It Could Happen To Anyone – Even “Big, Hard Heroes”
A few weeks ago, I wrote how Stacey Kiefer and I become accidental lifeguards, saving a distressed boater from drowning. I suspect many swimmers out there have also been able to help others escape near-drowning situations – thanks for all you do!
Last night Stacey and I watched the film “127 Hours”, the incredible true story of Aron Ralston, an adventurer forced to severe his arm to escape certain death during a solo canyoning hike gone wrong. During the film, Ralston realizes he failed to tell anyone about his hiking destination (preventing any rescue efforts) due to his conceit from being a “big, hard hero.”
This really resonated with me. Getting in serious trouble can happen to anyone – and it happened to me.
Taking Water And Life For Granted
In Kiefer family culture, survival swimming isn’t discussed because its a foregone conclusion. All Kiefers swim and we don’t wear life vests in open water.
I learned to swim when I was 2 – and many would argue that my speed never increased since then.
In any case, I was raised to be fearless in water.
Perhaps that’s how I found myself body surfing alone at Gillson beach in Wilmette, Illinois at the ripe old age of 6.
Surf’s Up & I’m Down
I’d heard my father, Jack Kiefer, talk about body surfing before. He told me that big waves made for the best body surfing.
So one wavy summer day, I managed to slip away undetected from a large family picnic at Gillson park, to chase big waves at the beach.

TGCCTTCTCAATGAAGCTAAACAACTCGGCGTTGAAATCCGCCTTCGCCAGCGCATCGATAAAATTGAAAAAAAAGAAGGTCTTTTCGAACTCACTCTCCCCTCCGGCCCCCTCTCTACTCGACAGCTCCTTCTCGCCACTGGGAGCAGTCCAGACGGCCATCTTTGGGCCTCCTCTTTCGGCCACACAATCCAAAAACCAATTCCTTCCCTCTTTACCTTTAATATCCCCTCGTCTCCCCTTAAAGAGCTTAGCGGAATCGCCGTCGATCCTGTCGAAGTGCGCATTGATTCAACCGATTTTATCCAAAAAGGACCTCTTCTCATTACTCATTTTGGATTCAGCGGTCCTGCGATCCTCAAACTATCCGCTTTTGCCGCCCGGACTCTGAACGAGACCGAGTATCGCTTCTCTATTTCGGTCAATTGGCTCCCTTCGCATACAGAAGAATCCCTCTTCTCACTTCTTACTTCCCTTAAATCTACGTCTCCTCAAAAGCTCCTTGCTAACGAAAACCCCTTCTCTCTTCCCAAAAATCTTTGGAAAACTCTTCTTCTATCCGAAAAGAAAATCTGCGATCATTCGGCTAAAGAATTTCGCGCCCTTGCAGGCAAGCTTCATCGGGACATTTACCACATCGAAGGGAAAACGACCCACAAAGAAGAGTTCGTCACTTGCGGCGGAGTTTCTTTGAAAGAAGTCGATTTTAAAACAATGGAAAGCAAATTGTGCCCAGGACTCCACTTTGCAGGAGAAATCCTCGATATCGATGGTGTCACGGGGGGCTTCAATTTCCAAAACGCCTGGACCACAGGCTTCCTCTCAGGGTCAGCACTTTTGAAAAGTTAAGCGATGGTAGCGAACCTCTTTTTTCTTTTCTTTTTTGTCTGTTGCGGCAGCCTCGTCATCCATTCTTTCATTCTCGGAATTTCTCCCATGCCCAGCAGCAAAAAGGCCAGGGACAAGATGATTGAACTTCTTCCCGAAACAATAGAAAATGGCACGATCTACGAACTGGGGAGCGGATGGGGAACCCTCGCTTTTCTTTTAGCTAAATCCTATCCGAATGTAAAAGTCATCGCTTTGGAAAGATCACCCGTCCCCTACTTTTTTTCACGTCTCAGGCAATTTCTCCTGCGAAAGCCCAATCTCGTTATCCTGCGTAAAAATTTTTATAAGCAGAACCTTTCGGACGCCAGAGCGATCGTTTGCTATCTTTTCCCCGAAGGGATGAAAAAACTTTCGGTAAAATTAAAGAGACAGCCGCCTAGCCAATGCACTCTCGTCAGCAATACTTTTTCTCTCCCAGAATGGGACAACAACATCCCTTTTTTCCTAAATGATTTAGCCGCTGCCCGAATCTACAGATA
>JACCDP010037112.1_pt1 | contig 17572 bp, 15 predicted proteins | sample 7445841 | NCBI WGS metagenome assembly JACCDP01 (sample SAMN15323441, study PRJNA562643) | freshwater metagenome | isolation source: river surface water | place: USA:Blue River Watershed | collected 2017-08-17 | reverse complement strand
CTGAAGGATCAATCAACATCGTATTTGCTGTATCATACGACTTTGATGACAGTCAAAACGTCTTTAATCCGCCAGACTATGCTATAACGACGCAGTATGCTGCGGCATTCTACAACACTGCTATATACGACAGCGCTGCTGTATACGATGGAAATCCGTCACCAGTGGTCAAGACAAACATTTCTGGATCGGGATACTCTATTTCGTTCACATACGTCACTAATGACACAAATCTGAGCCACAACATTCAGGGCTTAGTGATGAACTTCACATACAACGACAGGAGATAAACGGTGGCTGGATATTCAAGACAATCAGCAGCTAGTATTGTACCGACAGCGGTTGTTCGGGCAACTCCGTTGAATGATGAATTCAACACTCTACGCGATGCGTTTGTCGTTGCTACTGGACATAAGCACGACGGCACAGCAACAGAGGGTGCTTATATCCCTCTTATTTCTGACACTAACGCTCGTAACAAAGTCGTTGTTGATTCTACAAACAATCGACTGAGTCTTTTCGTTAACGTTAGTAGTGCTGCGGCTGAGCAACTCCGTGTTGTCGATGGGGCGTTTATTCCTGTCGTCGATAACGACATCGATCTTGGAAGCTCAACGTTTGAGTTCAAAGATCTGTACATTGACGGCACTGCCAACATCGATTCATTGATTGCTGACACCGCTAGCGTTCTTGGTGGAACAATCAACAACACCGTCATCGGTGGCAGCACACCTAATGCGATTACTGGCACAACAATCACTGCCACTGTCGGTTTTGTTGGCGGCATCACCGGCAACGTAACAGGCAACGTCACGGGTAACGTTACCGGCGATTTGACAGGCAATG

The lake was warm and wavy, and I quickly learned to take advantage of the large and long breaking waves that rolled into the beach. The liberating feeling of swimming without parents and the thrill of body surfing were a potent combination. I repeatedly rode waves to shore and headed back out to deeper water for more entertainment.
Don’t Try This At Home – Or Anywhere Else!
It didn’t take long for me to grow tired frolicking in the heavy surf, and I began to struggle in the larger waves that formed as I drifted to new areas of the beachfront.
A large breaking wave pushed me deep underwater. I fought my way to the surface just as another huge way smashed down, driving me to the depths below again, and again.
I struggled, panicked, and blacked out.
The Lifeguard – My Savior
I regained consciousness, opened my eyes, and stared up into the face of my rescuer, a comparatively giant female guard with blond hair – wearing a bright red lifeguard swimsuit.
She carried me to shore and deposited me directly into the arms of my horrified father, who had just arrived at the scene with my mother.
Needless to say, I was done swimming for the day.
The Most Important Swim Lesson
I never got the name of the lifeguard that day. I’ll never forget her, the renewed lease on life she gave me, and the important lesson I learned that day.
No matter what age, never let your feelings of expertise overrule the need for basic safety precautions.
Ignoring common sense could cause you to learn the toughest lesson – one that is not uncommonly taught to the “big, hard hero.”
– Robin Spencer Kiefer
I know I’m not the only one out there to have been saved – I’d love to hear your comments.